To understand the tremendous popularity and growth Gothard’s seminar enjoyed in the late 1960s and early ’70s, you have to know something about the social turmoil of those years.  Gothard titled his seminar, “Institute in Basic Youth Conflicts,” and it would have been difficult to find a more marketable name for many parents who felt helpless to deal with strange new influences over their children.  Conflict between youths and the over-30 generation dominated American society, and even caused problems in other countries.
     By 1967 the United States looked as though it was about to become a wholly-owned subsidiary of The Baby Boom Generation.  Fully 50% of all Americans were 21 or younger.  By the end of 1968 the ability of this age-group and those who influenced them to turn the socio-political landscape upside-down and change the direction of governments had been dramatically demonstrated on the streets, in newspapers, and on TV screens.
    In 1968 it seemed as though “Murphy’s Law” was operating in full force.  Everything that could go wrong did, and at the worst possible moments.  As the year began, “The Baby Book Doctor,” Dr. Benjamin Spock was indicted with four others on January 5 for conspiring to encourage draft law violations.  For older Americans Spock became a symbol of the problem of “permisiveness” in society.  Perhaps the real problem, many speculated, was that millions of youngsters were simply spoiled by Spock’s methods, and current expressions of civil disobedience were merely mass post-adolescent temper tantrums.
     But events on the world scene soon challenged such superficial analysis.  On January 23 North Korea captured a U.S. Navy spy boat, the USS Pueblo, and the ensuing 11-month crisis exposed American foreign policy to worldwide scorn.  One week later the North Vietnamese launched their surprise Tet offensive.  While it was eventually turned back by American and South Vietnamese forces, it gave a major psychological and propaganda victory to North Viet Nam and the Viet Cong rebels in the south.
     On the second day of Tet offensive fighting, an American photographer snapped a picture of a South Vietnamese general summarily executing a youthful Viet Cong rebel on the streets of Saigon.  Despite the extreme circumstances of the event, and the possibility that the young man had killed a Saigon policeman and his entire family, the photograph triggered horrified reactions in the U.S.
     A few days later an unidentified U.S. major was quoted in newspapers around the world as saying, “It became necessary to destroy the town [of Ben Tre] to save it.”  Walter Cronkite visited Viet Nam to view the aftermath of the Tet offensive, and his highly critical February 27 report on a CBS TV special contradicted offical U.S. government statements on the progress of the war.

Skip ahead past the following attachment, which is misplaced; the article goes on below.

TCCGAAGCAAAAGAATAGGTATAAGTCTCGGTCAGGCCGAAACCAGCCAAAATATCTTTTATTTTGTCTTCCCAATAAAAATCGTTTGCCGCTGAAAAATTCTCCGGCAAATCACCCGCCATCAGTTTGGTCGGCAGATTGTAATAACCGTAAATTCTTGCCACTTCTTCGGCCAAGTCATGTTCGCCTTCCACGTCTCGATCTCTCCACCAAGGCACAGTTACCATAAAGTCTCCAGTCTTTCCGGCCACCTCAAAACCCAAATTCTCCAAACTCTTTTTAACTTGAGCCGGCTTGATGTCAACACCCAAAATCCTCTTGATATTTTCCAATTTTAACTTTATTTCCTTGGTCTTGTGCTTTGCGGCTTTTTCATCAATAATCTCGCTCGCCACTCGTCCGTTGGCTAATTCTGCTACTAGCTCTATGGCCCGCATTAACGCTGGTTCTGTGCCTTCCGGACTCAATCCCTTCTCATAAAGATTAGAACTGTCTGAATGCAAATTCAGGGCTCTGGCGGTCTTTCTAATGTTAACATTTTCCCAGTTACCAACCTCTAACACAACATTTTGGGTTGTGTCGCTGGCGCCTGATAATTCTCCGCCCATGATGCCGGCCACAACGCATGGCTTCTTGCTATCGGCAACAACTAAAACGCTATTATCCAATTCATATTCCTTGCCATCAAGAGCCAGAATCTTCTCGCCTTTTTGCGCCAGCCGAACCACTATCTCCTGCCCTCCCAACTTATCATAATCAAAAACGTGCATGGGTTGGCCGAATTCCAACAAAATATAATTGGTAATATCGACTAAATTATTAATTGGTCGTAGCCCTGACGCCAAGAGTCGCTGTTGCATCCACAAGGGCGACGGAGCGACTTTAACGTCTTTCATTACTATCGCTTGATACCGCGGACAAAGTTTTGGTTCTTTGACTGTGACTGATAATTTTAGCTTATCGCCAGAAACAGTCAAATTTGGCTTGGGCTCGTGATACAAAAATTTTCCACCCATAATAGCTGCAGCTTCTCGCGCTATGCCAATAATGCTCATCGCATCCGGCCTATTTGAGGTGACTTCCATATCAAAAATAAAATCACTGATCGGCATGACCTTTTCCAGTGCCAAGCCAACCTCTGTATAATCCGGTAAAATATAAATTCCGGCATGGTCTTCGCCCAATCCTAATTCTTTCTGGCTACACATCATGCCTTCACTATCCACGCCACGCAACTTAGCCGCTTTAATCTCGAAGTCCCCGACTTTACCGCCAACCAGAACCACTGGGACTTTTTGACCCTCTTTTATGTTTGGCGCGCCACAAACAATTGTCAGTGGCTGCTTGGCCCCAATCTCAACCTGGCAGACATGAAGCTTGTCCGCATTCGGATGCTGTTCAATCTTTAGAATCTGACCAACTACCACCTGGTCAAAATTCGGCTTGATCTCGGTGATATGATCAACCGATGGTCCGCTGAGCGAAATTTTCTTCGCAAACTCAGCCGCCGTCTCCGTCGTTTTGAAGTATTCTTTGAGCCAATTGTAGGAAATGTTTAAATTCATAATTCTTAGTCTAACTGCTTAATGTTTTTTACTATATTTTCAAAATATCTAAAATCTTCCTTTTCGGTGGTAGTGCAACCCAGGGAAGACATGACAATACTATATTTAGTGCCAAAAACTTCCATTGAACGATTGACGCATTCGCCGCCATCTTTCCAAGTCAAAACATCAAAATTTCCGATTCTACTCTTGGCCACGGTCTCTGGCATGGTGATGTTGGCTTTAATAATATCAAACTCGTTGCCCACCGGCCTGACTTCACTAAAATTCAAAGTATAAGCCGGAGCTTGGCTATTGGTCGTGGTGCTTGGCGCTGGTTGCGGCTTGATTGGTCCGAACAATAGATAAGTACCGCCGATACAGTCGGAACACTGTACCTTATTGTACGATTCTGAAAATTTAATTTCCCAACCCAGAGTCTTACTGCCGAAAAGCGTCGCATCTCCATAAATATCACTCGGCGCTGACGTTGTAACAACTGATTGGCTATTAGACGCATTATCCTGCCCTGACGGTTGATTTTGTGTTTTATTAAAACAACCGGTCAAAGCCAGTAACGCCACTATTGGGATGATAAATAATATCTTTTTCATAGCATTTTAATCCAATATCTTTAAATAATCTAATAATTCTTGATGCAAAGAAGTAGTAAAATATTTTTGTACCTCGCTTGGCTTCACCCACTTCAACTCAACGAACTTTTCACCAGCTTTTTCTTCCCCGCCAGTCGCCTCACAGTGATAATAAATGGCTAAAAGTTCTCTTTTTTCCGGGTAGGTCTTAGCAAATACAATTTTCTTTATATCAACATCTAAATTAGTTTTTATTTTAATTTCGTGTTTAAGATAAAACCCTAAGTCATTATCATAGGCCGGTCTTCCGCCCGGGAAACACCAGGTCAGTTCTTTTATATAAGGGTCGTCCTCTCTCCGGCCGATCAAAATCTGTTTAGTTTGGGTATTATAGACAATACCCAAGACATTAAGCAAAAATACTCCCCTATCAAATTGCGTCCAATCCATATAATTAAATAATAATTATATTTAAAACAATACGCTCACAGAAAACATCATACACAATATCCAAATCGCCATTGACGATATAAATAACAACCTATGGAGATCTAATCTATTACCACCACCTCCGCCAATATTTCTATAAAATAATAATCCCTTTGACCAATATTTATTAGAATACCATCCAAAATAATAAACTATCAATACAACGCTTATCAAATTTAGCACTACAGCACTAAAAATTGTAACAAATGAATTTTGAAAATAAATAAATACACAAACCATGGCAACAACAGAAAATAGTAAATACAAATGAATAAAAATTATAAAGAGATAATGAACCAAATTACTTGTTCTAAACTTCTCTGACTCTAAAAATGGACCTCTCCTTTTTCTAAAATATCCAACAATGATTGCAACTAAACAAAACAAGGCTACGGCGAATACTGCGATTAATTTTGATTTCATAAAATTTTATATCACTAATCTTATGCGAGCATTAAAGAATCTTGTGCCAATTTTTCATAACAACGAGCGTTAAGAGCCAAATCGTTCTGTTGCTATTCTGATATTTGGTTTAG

In two weeks the Tet offensive produced the highest U.S. casualty-toll thus far in the war: 543 Americans killed, 2,547 wounded.  It forced Americans at home to face the question, “Is this really the kind of war we should be involved in?”  The answers people gave polarized American society for years to come.
     What most people did not know — and would not know for more than a year — was that on March 16 U.S. ground troops from Charlie Company massacred more than 500 Vietnamese men, women and children, including infants and the elderly in the hamlet of My Lai.  The three-hour rampage was finally ended when three American helicopter pilots noticed the slaughter and positioned their crafts between the troops and the fleeing Vietnamese, later carrying off a handful of wounded to safety.  The soldiers of Charlie Company were convinced, and would later testify at court-martial, that they were acting strictly on orders.
     But as tempers and rhetoric intensified over what was known about the war, the assassinations of Dr. Martin Luther King, Jr. and Robert F. Kennedy removed from the scene two leaders who were noted for promoting non-violent approaches to social and political change.  So by the time the Democratic National Convention assembled in Chicago that August, the atmosphere had been poisoned, and personalities who could have quelled the violence were gone.